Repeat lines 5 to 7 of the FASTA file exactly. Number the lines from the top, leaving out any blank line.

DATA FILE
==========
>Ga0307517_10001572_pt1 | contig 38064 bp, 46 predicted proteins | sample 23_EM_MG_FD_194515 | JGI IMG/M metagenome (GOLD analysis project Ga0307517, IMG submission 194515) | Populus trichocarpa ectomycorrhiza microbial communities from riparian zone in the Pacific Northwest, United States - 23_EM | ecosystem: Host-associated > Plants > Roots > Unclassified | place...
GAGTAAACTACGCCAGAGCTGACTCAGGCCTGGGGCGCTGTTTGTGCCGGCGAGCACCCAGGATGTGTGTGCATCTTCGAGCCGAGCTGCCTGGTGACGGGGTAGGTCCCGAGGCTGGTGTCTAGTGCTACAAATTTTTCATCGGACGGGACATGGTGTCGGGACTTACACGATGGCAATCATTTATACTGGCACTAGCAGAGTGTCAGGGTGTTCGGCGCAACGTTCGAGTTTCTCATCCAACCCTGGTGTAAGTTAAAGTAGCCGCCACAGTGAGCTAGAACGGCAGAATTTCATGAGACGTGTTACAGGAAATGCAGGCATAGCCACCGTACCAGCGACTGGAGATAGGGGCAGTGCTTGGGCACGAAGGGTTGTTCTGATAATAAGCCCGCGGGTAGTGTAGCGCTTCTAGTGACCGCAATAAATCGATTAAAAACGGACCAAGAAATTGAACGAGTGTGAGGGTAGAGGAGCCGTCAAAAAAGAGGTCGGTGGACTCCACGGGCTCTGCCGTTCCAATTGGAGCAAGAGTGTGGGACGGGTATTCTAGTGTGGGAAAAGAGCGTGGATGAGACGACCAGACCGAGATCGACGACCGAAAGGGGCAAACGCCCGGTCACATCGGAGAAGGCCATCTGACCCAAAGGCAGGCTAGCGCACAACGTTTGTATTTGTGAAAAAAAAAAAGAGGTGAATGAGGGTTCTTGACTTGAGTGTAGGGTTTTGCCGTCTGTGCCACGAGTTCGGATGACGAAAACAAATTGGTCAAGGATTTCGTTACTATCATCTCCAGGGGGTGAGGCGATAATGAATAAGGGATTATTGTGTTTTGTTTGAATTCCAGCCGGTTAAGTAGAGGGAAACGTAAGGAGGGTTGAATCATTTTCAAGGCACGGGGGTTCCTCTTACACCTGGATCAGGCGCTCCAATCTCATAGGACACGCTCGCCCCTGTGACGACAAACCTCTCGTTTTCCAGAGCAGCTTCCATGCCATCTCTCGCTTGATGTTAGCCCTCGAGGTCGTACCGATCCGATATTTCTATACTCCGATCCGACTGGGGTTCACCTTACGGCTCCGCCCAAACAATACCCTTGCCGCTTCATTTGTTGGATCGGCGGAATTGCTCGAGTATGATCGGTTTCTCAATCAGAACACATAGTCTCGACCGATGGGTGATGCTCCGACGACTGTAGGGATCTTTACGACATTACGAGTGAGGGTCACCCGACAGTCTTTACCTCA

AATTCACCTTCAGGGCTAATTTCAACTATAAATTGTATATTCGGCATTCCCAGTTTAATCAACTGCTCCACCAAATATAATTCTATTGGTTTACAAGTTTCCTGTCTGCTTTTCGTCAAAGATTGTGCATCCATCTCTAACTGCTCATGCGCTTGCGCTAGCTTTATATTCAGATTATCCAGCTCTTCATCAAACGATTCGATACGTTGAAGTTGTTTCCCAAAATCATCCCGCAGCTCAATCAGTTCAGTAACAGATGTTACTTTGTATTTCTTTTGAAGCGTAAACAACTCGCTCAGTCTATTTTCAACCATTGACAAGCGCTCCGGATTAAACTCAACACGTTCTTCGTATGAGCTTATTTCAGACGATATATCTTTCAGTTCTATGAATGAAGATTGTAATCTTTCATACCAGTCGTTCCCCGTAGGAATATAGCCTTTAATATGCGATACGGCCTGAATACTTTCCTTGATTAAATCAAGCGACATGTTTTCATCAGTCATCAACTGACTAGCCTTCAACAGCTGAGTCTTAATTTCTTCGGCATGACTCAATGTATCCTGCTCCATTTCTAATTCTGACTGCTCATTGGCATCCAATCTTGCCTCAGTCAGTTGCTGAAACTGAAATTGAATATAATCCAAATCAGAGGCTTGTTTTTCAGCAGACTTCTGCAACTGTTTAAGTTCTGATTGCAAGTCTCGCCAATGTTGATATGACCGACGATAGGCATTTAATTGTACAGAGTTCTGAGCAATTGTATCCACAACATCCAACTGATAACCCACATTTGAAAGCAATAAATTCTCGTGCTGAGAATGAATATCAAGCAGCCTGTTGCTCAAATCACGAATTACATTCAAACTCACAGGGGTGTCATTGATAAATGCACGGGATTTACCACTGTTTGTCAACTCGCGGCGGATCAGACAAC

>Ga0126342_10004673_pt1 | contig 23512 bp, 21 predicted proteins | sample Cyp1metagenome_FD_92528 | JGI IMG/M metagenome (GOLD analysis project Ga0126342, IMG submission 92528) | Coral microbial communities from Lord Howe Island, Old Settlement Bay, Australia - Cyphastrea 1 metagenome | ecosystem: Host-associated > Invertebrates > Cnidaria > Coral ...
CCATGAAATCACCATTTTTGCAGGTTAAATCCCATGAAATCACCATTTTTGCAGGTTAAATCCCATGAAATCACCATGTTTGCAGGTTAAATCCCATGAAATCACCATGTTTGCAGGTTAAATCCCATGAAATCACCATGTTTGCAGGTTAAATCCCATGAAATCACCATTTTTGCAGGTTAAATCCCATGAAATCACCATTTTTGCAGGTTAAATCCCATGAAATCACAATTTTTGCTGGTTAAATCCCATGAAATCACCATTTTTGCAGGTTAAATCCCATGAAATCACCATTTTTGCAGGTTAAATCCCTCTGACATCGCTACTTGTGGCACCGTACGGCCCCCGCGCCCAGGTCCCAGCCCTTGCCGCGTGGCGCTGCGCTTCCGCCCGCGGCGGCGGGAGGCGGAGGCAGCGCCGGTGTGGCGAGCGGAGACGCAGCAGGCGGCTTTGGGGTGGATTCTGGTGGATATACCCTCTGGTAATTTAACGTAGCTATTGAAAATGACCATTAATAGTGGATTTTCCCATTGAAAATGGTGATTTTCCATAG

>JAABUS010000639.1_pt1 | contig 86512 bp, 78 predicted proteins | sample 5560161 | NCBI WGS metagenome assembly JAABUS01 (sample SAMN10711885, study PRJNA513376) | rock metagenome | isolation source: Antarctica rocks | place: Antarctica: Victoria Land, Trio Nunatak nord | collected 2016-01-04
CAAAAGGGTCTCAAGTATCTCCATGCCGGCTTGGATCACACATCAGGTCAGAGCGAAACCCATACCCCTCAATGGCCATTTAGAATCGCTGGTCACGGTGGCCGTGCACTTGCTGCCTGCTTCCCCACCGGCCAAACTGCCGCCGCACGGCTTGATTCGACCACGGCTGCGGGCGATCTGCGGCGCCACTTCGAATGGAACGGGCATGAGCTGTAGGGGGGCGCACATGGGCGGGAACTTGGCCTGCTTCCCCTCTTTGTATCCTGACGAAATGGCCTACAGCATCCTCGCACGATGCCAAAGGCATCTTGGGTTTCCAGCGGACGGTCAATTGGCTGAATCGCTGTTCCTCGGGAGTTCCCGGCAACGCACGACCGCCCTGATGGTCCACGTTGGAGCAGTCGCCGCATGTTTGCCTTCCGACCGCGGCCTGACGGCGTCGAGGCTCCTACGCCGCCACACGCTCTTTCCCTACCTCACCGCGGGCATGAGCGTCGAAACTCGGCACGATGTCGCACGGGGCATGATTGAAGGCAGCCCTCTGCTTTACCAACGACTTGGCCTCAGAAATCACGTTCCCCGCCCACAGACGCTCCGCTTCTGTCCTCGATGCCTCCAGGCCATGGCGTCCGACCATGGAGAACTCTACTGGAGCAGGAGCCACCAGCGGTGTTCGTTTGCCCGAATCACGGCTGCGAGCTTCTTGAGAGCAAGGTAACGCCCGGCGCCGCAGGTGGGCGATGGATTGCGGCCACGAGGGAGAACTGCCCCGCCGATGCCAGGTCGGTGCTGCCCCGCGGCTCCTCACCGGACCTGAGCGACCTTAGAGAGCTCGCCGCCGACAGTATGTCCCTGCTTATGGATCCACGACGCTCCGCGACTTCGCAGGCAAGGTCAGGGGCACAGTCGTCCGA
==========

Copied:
CCATGAAATCACCATTTTTGCAGGTTAAATCCCATGAAATCACCATTTTTGCAGGTTAAATCCCATGAAATCACCATGTTTGCAGGTTAAATCCCATGAAATCACCATGTTTGCAGGTTAAATCCCATGAAATCACCATGTTTGCAGGTTAAATCCCATGAAATCACCATTTTTGCAGGTTAAATCCCATGAAATCACCATTTTTGCAGGTTAAATCCCATGAAATCACAATTTTTGCTGGTTAAATCCCATGAAATCACCATTTTTGCAGGTTAAATCCCATGAAATCACCATTTTTGCAGGTTAAATCCCTCTGACATCGCTACTTGTGGCACCGTACGGCCCCCGCGCCCAGGTCCCAGCCCTTGCCGCGTGGCGCTGCGCTTCCGCCCGCGGCGGCGGGAGGCGGAGGCAGCGCCGGTGTGGCGAGCGGAGACGCAGCAGGCGGCTTTGGGGTGGATTCTGGTGGATATACCCTCTGGTAATTTAACGTAGCTATTGAAAATGACCATTAATAGTGGATTTTCCCATTGAAAATGGTGATTTTCCATAG

>JAABUS010000639.1_pt1 | contig 86512 bp, 78 predicted proteins | sample 5560161 | NCBI WGS metagenome assembly JAABUS01 (sample SAMN10711885, study PRJNA513376) | rock metagenome | isolation source: Antarctica rocks | place: Antarctica: Victoria Land, Trio Nunatak nord | collected 2016-01-04
CAAAAGGGTCTCAAGTATCTCCATGCCGGCTTGGATCACACATCAGGTCAGAGCGAAACCCATACCCCTCAATGGCCATTTAGAATCGCTGGTCACGGTGGCCGTGCACTTGCTGCCTGCTTCCCCACCGGCCAAACTGCCGCCGCACGGCTTGATTCGACCACGGCTGCGGGCGATCTGCGGCGCCACTTCGAATGGAACGGGCATGAGCTGTAGGGGGGCGCACATGGGCGGGAACTTGGCCTGCTTCCCCTCTTTGTATCCTGACGAAATGGCCTACAGCATCCTCGCACGATGCCAAAGGCATCTTGGGTTTCCAGCGGACGGTCAATTGGCTGAATCGCTGTTCCTCGGGAGTTCCCGGCAACGCACGACCGCCCTGATGGTCCACGTTGGAGCAGTCGCCGCATGTTTGCCTTCCGACCGCGGCCTGACGGCGTCGAGGCTCCTACGCCGCCACACGCTCTTTCCCTACCTCACCGCGGGCATGAGCGTCGAAACTCGGCACGATGTCGCACGGGGCATGATTGAAGGCAGCCCTCTGCTTTACCAACGACTTGGCCTCAGAAATCACGTTCCCCGCCCACAGACGCTCCGCTTCTGTCCTCGATGCCTCCAGGCCATGGCGTCCGACCATGGAGAACTCTACTGGAGCAGGAGCCACCAGCGGTGTTCGTTTGCCCGAATCACGGCTGCGAGCTTCTTGAGAGCAAGGTAACGCCCGGCGCCGCAGGTGGGCGATGGATTGCGGCCACGAGGGAGAACTGCCCCGCCGATGCCAGGTCGGTGCTGCCCCGCGGCTCCTCACCGGACCTGAGCGACCTTAGAGAGCTCGCCGCCGACAGTATGTCCCTGCTTATGGATCCACGACGCTCCGCGACTTCGCAGGCAAGGTCAGGGGCACAGTCGTCCGA